Cantabrigiæ, Nov-Anglorum (Cambridge, New England): Typis Richardi et Samuelis Draper (Richard and Thomas Draper, Printers), 1766. This large broadside, measuring approximately 17” x 21.5”, announces the upcoming public defense of 127 academic theses by students who would be graduating from Harvard College in August of 1766. It has some minor edgewear and light soiling. There are storage folds with some splits reinforced on the reverse with what appears to be tissue and/or archival tape.
The 127 disputations announced within this broadside are grouped into eight categories: ethics, metaphysics, mathematics, physics, grammar, rhetoric, technology, and theology. Broadsides, similar to this one, were issued from Harvard’s first commencement in 1642 until 1810. The student defenses were based on the traditional European practice of public student disputations. These broadsides which had been constructed in conjunction with the faculty summarized the students’ theses had been designed to demonstrate mastery of their curricular foci.
(For more information about disputations, both in general and at Harvard, see Rudolph’s The American College & University: A History, Thelin’s A History of American Higher Education, and “Commencement Theses, Quaestiones, and Orders of Exercises” online at Harvard Library.). Item #009688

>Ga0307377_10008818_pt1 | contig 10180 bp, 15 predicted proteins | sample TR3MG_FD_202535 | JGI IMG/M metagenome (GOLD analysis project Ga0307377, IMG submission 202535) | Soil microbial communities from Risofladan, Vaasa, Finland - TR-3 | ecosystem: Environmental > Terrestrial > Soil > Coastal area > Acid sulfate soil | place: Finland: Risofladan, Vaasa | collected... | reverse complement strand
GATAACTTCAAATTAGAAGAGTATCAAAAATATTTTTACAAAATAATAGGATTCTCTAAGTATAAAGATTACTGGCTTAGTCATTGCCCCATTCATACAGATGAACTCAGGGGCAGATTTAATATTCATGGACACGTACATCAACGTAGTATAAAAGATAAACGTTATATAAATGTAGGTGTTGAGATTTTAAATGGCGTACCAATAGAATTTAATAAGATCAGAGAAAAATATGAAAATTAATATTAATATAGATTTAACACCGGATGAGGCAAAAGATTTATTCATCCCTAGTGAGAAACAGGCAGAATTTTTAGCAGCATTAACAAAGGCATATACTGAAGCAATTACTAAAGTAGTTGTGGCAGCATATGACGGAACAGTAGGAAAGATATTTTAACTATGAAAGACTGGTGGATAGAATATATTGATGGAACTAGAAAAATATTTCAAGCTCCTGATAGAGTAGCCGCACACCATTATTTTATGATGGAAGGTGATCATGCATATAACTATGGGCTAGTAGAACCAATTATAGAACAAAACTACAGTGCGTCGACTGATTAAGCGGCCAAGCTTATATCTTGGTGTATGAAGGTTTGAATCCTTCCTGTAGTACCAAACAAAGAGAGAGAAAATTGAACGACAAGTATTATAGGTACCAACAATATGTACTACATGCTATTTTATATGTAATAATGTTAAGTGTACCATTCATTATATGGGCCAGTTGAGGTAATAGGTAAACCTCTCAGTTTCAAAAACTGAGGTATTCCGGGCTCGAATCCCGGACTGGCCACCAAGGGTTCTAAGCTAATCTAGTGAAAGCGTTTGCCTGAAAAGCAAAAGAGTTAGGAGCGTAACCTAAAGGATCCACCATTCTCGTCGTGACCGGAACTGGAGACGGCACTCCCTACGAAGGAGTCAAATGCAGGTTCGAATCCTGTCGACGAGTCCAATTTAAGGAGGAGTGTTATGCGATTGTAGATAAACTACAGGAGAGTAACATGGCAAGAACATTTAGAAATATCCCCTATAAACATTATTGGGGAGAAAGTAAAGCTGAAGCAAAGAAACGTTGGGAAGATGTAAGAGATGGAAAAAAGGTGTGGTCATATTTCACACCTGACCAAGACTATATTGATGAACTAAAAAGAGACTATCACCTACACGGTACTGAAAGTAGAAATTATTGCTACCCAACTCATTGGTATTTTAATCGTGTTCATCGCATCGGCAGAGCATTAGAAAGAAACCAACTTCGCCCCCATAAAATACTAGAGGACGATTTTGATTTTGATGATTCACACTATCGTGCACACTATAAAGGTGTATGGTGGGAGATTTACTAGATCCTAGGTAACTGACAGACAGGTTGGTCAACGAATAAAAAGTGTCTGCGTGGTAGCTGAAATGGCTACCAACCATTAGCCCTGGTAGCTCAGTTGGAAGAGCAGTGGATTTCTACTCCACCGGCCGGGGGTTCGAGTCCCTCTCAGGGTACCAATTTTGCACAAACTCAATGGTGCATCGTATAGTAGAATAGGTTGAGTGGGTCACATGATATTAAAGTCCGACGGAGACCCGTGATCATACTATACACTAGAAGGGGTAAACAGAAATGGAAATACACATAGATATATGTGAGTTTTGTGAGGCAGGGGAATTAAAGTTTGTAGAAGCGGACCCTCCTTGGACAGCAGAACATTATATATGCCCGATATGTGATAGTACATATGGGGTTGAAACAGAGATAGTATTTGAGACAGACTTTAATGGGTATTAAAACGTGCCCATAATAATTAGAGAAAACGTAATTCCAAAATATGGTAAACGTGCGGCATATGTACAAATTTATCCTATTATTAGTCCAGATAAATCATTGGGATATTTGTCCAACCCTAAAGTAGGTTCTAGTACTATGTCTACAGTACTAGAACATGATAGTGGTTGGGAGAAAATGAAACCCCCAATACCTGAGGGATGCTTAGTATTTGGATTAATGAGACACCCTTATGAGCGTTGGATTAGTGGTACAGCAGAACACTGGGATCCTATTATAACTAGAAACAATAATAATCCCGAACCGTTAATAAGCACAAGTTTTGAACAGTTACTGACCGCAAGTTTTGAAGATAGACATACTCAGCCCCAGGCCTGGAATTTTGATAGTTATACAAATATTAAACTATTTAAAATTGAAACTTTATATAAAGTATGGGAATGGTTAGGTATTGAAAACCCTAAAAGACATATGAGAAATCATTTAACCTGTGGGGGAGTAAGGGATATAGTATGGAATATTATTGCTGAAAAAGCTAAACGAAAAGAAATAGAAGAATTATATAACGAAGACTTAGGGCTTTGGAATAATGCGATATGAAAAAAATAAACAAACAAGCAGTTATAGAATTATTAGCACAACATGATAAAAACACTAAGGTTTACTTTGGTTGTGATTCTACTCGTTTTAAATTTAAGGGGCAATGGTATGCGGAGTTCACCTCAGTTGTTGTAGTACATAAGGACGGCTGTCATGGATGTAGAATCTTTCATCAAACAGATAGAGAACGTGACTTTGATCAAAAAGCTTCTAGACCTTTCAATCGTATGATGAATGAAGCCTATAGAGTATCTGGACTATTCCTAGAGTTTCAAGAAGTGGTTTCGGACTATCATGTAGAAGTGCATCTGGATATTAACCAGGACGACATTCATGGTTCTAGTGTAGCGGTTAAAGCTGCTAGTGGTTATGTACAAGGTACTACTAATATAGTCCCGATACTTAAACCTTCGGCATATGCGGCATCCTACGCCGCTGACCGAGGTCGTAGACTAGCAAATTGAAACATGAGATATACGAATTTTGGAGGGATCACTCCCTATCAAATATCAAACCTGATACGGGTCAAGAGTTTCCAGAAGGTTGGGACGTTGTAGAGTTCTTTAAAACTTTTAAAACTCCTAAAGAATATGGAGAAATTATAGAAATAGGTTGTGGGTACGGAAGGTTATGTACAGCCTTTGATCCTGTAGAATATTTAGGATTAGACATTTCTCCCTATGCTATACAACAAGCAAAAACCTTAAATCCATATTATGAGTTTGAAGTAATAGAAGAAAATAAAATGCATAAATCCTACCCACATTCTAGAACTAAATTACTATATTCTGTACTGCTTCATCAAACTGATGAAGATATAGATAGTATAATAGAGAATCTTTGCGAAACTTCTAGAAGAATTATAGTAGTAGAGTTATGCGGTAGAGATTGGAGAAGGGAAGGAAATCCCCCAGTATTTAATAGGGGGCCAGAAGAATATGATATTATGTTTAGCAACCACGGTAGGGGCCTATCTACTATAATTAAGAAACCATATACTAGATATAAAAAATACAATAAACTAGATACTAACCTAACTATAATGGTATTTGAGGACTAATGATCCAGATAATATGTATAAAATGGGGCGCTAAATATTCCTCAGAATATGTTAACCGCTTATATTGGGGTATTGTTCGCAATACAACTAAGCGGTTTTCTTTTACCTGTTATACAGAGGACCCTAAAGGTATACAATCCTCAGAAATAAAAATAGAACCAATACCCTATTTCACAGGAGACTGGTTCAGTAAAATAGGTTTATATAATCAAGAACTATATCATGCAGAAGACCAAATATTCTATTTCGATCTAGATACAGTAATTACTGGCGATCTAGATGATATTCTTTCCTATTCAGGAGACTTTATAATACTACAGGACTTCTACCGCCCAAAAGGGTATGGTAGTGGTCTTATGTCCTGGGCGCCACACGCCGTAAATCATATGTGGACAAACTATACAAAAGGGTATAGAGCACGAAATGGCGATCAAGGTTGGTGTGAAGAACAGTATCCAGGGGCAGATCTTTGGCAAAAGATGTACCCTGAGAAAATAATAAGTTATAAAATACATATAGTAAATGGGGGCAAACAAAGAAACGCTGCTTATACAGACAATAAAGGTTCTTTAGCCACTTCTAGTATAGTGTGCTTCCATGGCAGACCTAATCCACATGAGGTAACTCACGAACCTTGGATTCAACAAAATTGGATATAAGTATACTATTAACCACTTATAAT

This broadside was issued at the height of New England's infuriation over the Stamp Act. At the time, both Francisco Bernardo (Sir Francis Bernard), the Governor of Massachusetts, and Thomae Hutchinsono (Thomas Hutchinson), the Lieutenant Governor, were reviled and under constant threat of attack by much of the populace. Edward Holyoke was Harvard's 9th President.
Scarce. At the time of listing there are no similar Harvard broadsides printed in any year for sale in the trade. The Rare Book Hub shows only three auction sales for similar broadsides since 1916. OCLC shows identifies a digital and microform copies, but similar physical examples are only held at two institutions besides Harvard, although some appear to be in the Library of Congress collection.